This week's hearing before the Senate Agriculture Subcommittee on Conservation, Forestry and Natural Resources came months after the Forest Service for the seventh time in a dozen years ran out of money to fight fires, forcing the agency to draw down accounts for research, capital improvements, reforestation and timber planning.
The Planning for Growth and Open Space Conservation Webinar Series presents session 19: What planners need to know about planning for wildfire protection. This session will discuss what planners and communities need to know to reduce risks of wildfire.
Alongside other leaders of the Fire Suppression Funding Solutions Partner Caucus, NASF sent letters to House and Senate appropriators recognizing their leadership demonstrated through including in the short-term continuing resolution a provision reimbursing the non-fire funds transferred to pay for fire suppression at the USDA Forest Service and Department of the Interior in fiscal year 2013.
The forests on the eastern slope of the Cascades in the Wenatchee National Forest pose a problem. They have grown unnaturally dense, choked with small trees and underbrush. What used to be open forest, dominated by big, fire-resistant ponderosa pine, has filled in with Douglas fir and other species after decades of fire suppression and timber harvests. Now, the forests are at high risk for deadly insect infestations and destructive, high intensity wildfires.
In an effort to reduce wildfire hazards on private lands, Texas A&M Forest Service is administering grant funding for prescribed burning on private property within 10 miles of a National Forest boundary in the state of Texas, through the U.S. Forest Service’s Community Protection Program. The deadline for application submission is November 30, 2013.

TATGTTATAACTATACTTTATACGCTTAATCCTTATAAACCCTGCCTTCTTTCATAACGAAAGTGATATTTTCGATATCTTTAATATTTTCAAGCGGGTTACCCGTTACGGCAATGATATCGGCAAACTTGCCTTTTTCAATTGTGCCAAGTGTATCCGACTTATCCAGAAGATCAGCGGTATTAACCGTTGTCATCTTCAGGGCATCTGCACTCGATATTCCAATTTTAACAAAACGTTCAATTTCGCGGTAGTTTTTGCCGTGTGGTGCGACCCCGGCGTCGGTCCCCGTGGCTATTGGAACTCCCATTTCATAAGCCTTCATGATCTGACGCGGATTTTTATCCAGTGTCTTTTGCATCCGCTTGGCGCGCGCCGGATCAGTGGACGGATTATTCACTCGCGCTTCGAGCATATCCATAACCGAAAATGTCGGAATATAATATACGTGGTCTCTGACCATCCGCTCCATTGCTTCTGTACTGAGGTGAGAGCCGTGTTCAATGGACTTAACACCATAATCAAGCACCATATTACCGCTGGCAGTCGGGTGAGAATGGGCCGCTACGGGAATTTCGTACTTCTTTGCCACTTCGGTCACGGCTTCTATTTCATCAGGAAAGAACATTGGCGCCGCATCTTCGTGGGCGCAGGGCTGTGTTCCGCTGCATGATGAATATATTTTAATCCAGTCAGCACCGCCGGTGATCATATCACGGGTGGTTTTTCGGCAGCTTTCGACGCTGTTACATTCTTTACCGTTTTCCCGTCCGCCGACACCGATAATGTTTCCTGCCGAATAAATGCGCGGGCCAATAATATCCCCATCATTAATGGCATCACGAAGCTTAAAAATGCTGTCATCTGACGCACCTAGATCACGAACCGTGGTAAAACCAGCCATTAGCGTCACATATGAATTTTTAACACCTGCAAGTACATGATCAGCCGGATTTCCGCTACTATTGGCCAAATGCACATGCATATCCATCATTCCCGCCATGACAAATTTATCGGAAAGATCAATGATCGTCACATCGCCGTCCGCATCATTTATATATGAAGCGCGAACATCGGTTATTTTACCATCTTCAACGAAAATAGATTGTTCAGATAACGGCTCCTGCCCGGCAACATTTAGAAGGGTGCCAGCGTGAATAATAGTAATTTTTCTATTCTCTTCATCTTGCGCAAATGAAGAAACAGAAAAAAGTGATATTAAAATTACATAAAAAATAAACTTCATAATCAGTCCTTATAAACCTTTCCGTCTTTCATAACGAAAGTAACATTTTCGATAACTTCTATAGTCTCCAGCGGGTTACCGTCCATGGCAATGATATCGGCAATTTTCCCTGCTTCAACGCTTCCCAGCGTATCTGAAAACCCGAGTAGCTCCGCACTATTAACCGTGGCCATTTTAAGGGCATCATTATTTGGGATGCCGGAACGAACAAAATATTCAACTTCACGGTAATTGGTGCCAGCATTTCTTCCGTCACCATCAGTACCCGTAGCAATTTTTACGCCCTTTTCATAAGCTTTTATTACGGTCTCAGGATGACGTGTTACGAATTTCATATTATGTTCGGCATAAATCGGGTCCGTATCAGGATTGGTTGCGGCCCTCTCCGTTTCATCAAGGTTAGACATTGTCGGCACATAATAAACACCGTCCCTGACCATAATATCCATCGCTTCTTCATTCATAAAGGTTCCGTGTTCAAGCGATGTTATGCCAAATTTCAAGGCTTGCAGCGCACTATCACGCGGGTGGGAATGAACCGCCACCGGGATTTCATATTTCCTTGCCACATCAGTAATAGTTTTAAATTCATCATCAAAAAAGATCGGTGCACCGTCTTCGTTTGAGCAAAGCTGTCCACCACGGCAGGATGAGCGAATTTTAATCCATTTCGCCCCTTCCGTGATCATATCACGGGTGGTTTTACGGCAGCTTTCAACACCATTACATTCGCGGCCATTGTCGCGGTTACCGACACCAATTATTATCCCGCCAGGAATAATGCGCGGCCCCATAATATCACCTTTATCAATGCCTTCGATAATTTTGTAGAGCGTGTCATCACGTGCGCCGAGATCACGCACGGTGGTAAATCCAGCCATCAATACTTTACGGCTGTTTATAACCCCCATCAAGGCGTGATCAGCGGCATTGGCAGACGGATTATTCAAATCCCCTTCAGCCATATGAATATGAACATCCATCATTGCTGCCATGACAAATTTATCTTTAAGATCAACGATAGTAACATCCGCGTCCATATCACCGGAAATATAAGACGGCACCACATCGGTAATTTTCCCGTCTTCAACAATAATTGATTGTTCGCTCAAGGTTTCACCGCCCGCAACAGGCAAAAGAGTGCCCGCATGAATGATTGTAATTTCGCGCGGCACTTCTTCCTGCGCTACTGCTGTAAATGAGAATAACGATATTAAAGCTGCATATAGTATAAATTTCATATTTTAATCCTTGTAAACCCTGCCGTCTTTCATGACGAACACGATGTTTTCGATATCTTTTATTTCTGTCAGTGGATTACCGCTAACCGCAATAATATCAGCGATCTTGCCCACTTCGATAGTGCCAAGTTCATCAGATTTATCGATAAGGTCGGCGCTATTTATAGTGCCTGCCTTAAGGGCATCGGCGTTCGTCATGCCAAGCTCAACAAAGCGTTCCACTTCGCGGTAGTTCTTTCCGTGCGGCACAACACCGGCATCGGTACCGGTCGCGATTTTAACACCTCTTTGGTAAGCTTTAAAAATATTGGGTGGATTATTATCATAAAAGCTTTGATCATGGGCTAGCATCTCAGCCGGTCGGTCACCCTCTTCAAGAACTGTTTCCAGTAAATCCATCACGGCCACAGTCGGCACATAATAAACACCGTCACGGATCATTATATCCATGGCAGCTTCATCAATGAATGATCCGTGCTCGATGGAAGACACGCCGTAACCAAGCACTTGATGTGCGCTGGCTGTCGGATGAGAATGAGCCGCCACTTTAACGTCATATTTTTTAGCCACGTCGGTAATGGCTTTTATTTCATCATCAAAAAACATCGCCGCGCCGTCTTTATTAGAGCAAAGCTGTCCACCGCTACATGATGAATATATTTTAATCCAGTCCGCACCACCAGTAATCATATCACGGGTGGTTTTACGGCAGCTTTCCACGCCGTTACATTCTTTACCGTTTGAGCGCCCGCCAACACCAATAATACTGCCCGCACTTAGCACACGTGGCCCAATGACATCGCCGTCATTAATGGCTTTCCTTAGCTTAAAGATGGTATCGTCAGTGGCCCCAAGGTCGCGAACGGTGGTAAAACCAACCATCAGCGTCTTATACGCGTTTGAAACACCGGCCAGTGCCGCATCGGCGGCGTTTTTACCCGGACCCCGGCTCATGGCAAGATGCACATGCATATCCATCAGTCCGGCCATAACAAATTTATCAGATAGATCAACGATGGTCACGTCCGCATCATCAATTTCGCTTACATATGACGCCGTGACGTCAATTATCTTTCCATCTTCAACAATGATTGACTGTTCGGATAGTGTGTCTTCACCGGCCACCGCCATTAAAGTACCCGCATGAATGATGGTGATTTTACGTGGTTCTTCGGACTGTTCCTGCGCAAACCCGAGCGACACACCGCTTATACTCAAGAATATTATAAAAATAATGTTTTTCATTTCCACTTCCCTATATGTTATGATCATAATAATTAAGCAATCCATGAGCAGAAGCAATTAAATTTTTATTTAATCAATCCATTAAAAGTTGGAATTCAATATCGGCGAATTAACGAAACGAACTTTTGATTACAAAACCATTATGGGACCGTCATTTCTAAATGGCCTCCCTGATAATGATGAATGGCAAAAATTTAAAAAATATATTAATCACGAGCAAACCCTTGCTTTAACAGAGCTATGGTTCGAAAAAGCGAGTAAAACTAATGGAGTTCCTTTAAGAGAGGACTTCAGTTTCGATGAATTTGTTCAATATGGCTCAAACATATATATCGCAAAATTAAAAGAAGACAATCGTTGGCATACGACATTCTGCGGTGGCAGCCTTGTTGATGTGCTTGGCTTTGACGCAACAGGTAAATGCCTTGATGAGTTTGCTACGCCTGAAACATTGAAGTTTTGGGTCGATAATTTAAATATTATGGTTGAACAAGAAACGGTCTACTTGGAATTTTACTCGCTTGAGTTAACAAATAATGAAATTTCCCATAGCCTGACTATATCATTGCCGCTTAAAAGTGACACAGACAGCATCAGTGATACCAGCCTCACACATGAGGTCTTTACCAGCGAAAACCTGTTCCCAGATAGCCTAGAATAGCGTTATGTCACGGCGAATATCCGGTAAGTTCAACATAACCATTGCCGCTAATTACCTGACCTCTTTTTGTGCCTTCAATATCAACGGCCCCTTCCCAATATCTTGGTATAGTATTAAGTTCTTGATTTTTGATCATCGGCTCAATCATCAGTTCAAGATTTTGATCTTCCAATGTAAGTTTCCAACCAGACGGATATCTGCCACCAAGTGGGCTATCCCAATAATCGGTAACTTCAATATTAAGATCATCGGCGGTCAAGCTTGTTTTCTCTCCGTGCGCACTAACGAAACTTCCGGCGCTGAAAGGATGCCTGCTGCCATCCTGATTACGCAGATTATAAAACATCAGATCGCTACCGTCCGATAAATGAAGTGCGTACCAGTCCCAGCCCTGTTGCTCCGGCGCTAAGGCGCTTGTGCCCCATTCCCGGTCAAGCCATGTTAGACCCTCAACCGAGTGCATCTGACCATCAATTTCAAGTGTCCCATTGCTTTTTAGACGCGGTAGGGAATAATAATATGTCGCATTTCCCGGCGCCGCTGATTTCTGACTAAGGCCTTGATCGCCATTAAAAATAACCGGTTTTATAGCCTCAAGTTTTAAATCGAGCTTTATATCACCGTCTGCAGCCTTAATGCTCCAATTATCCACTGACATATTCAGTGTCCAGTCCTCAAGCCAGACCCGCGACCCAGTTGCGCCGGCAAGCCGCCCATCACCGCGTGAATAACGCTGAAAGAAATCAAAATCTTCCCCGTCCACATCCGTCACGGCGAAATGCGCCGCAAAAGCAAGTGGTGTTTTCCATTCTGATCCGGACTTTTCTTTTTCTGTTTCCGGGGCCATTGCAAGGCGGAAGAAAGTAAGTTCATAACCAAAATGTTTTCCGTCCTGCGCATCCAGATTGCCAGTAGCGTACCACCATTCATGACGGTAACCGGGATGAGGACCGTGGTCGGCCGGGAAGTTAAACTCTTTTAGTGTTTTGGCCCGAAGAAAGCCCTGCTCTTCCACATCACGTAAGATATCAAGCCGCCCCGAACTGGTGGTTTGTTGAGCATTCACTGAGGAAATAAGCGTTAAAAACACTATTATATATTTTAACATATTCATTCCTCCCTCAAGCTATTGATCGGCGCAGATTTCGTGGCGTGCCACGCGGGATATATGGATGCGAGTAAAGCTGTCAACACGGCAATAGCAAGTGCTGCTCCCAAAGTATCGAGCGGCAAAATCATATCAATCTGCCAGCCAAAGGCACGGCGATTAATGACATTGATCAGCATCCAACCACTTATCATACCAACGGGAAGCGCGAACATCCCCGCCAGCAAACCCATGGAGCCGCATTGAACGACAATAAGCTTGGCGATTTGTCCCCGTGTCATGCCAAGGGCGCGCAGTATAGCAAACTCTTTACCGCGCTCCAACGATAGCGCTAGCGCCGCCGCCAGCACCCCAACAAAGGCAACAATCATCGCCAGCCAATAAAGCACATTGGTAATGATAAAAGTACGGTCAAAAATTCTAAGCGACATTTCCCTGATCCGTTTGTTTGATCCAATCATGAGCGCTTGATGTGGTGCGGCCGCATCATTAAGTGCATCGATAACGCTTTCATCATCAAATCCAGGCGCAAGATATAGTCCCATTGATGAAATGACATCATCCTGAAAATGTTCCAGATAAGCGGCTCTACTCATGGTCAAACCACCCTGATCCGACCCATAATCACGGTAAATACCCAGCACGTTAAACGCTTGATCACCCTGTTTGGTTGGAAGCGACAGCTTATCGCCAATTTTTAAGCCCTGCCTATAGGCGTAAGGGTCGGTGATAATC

Federal researchers have been working on a system to measure and predict the destructiveness of wildfires similar to the way officials use the magnitude scale for earthquakes and other tools to rate and evaluate tornadoes and hurricanes.
The National Institute of Standards and Technology hopes its Wildland Urban Interface Hazard Scale will tell residents the likely intensity of a wildfire burning into their neighborhood.
Every year, wildfires burn across the U.S., and more and more people are living where wildfires are a real risk. But by working together, residents can make their own property—and their neighborhood—much safer from wildfires.
Download NFPA’a tip sheet for action steps you can take around your home.
Wildfires claimed one life and destroyed at least 100 homes near Sydney, Australia biggest city, after forced thousands to evacuate their homes and authorities warned on Friday more homes could be lost as fires burned out of control.
NSW Police and Emergency Services Minister Mike Gallacher said the loss of just 100 homes could be considered “lucky” given magnitude of the threat posed by the fires. With dry and massive land area, Australia is particularly prone to brushfires.
The Rim Fire that charred a quarter-million acres of the Stanislaus National Forest and Yosemite National Park over the summer left an estimated one billion board feet of salvageable dead trees. The logging industry and its supporters are racing to get it, saying such work would provide jobs in the economically downtrodden region.
The legislation signed into law early Thursday didn't just end the 16-day-old partial government shutdown, it also paid back $636 million in fire transfer funds moved from other accounts to battle wildfires in the 2012-2013 season.
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